I never know what kind of response I'll get from my columns.
A few years ago, the mainstream media was all abuzz about Sponge Bob's sexual preference. I spoofed them by noting that sponges are asexual, so how can Sponge Bob have a preference if he has no choice? A letter to the editor ran stating I was homophobic and the Post shouldn't waste ink on my column.
Another time I recognized Leif Erickson Day, an official U.S. holiday, by relating what a Norwegian exchange student was discovering about America. This time a writer questioned how I could be so stupid as to believe Leif Erickson discovered America.
Recently I wrote about the advantages of getting to know all your neighbors. A flood of e-mails suggested otherwise.
One couple had bought a house that required a lot of repair.
"There was no welcome to the neighborhood, only zoning warnings. We got a warning for yard debris the day we moved in. Then we found out who the 'hood zoner is," the lady said.
After this man repeatedly harassed them with vicious pranks, the couple took him to court.
"The judge warned him to stop. Now he's looking in our garage and in between the slats of our privacy fence. I pray for patience," she said.
Another reader wrote, "My daughter's voice teacher is of African descent, and for several lessons, a neighbor stood in the cul-de-sac facing my house as if she were 'on duty' to spy on what was going on here."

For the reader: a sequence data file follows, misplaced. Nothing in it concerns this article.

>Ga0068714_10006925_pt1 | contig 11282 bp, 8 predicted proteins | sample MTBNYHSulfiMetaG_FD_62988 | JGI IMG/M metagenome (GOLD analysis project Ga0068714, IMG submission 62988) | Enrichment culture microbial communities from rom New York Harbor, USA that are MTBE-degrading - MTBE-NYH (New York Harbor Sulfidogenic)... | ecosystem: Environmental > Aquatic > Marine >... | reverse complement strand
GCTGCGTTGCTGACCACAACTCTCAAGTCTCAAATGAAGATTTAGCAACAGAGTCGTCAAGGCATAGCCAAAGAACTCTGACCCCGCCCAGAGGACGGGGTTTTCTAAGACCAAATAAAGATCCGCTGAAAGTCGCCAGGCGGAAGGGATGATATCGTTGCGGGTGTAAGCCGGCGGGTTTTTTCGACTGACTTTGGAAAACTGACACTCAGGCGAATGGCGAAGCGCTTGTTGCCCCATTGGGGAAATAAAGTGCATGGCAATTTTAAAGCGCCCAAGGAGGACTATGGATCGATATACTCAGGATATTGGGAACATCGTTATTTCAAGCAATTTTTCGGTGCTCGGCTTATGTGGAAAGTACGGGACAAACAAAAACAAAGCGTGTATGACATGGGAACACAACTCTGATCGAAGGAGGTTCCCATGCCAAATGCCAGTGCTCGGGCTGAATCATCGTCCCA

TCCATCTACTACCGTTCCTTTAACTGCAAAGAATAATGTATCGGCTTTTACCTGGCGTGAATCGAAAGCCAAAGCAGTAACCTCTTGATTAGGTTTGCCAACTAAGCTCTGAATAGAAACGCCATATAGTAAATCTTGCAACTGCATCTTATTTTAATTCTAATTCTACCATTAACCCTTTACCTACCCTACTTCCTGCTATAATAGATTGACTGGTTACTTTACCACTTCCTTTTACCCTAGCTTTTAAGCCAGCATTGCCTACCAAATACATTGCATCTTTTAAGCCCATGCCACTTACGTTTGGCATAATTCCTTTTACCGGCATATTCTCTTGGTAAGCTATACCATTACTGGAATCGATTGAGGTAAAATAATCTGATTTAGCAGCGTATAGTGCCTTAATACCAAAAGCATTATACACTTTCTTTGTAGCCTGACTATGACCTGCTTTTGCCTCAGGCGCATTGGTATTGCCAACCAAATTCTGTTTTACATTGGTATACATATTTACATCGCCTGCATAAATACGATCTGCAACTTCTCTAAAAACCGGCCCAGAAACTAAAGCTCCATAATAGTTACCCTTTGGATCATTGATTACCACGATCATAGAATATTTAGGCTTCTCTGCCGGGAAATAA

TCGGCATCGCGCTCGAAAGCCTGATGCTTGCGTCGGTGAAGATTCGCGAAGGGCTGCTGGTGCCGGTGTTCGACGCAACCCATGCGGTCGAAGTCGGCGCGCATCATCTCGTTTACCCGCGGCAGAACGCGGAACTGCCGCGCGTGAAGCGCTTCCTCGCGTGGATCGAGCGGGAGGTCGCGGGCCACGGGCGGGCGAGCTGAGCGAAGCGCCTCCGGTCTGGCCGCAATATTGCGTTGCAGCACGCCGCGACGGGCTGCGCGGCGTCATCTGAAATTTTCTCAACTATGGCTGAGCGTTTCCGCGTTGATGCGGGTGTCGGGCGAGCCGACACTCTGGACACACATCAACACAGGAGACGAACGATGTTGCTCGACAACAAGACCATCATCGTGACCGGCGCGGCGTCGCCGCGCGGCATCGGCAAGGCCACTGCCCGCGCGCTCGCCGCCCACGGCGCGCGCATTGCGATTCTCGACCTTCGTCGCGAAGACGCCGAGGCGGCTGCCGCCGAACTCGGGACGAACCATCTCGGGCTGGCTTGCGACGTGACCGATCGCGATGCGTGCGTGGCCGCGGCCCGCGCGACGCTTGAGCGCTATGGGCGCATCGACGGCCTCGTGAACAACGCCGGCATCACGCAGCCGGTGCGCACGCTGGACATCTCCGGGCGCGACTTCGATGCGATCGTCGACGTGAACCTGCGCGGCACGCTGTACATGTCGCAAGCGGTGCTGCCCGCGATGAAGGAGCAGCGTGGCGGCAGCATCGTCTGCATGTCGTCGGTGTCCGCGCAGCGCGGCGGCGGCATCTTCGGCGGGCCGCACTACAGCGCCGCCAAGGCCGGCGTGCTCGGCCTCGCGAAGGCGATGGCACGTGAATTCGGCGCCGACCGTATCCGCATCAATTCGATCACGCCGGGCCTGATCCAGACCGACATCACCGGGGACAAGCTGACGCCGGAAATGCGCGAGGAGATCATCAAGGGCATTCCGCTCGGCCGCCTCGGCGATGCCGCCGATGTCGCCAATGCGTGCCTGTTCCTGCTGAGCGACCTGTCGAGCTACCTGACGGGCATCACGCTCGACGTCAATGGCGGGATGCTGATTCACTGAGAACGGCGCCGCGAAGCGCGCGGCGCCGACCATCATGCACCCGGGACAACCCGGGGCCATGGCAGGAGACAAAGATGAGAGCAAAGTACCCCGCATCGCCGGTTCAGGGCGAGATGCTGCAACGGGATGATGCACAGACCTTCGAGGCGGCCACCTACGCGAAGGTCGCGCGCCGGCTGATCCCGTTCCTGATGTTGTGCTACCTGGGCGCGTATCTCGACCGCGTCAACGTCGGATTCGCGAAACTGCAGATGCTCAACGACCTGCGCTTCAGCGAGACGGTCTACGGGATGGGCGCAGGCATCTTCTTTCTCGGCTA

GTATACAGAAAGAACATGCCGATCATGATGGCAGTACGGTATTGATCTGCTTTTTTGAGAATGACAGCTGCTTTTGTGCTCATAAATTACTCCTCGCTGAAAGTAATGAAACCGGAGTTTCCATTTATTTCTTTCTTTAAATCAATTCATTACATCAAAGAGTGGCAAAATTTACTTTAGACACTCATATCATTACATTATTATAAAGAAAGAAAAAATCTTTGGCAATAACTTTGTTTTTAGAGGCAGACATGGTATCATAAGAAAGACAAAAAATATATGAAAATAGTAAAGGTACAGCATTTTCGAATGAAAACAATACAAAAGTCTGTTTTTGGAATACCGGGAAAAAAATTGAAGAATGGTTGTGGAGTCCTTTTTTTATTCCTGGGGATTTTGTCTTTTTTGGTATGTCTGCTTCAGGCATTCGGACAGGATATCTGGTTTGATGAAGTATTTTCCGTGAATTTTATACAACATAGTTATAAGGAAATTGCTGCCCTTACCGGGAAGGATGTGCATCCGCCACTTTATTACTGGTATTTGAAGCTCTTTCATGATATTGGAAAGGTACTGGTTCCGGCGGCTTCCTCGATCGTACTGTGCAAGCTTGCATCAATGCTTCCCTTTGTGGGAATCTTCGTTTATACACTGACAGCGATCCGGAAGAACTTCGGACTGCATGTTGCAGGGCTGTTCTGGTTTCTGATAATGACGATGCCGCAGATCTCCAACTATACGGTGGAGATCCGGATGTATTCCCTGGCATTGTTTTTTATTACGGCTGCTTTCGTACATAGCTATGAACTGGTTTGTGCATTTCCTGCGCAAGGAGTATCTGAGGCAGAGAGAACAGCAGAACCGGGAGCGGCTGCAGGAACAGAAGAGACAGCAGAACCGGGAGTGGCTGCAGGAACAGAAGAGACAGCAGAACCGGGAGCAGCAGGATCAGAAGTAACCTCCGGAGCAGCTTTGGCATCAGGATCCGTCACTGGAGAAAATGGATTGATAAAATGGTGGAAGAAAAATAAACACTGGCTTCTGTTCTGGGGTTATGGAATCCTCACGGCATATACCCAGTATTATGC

I even got an interesting letter from a childhood friend, Larry, who reads my column online. Larry, who worked in a prison for 15 years said, "If you at least know one, two or three neighbors well, especially the ones on each side of your house or across the street, you will go a long way in assuring the safety of your house."
Or, you can have just one very nosey neighbor like Larry and I had growing up. Her name was Barb.
"She reported every dog bark after 8 p.m. One time the cops knocked on our door about the dog barking excessively. Rufus was at the vet's overnight after being hit by a car and she insisted we were lying," Larry recalled.
I, too, remember Barb. She reported my dad's compost pile to the health department and her backyard border disputes resulted in my dad putting up a fence.
After all his venting about Barb, Larry said, "She would tell my mother everything the other neighbors were doing and I'm sure she reported to them everything we were doing. So, of course, I did my best to keep the neighborhood interesting."
Maybe anyone with a nosey neighbor problem just needs a kid like Larry around to keep all the busybodies busy!
Susan Larson is a Lilburn resident. E-mail her at firstname.lastname@example.org.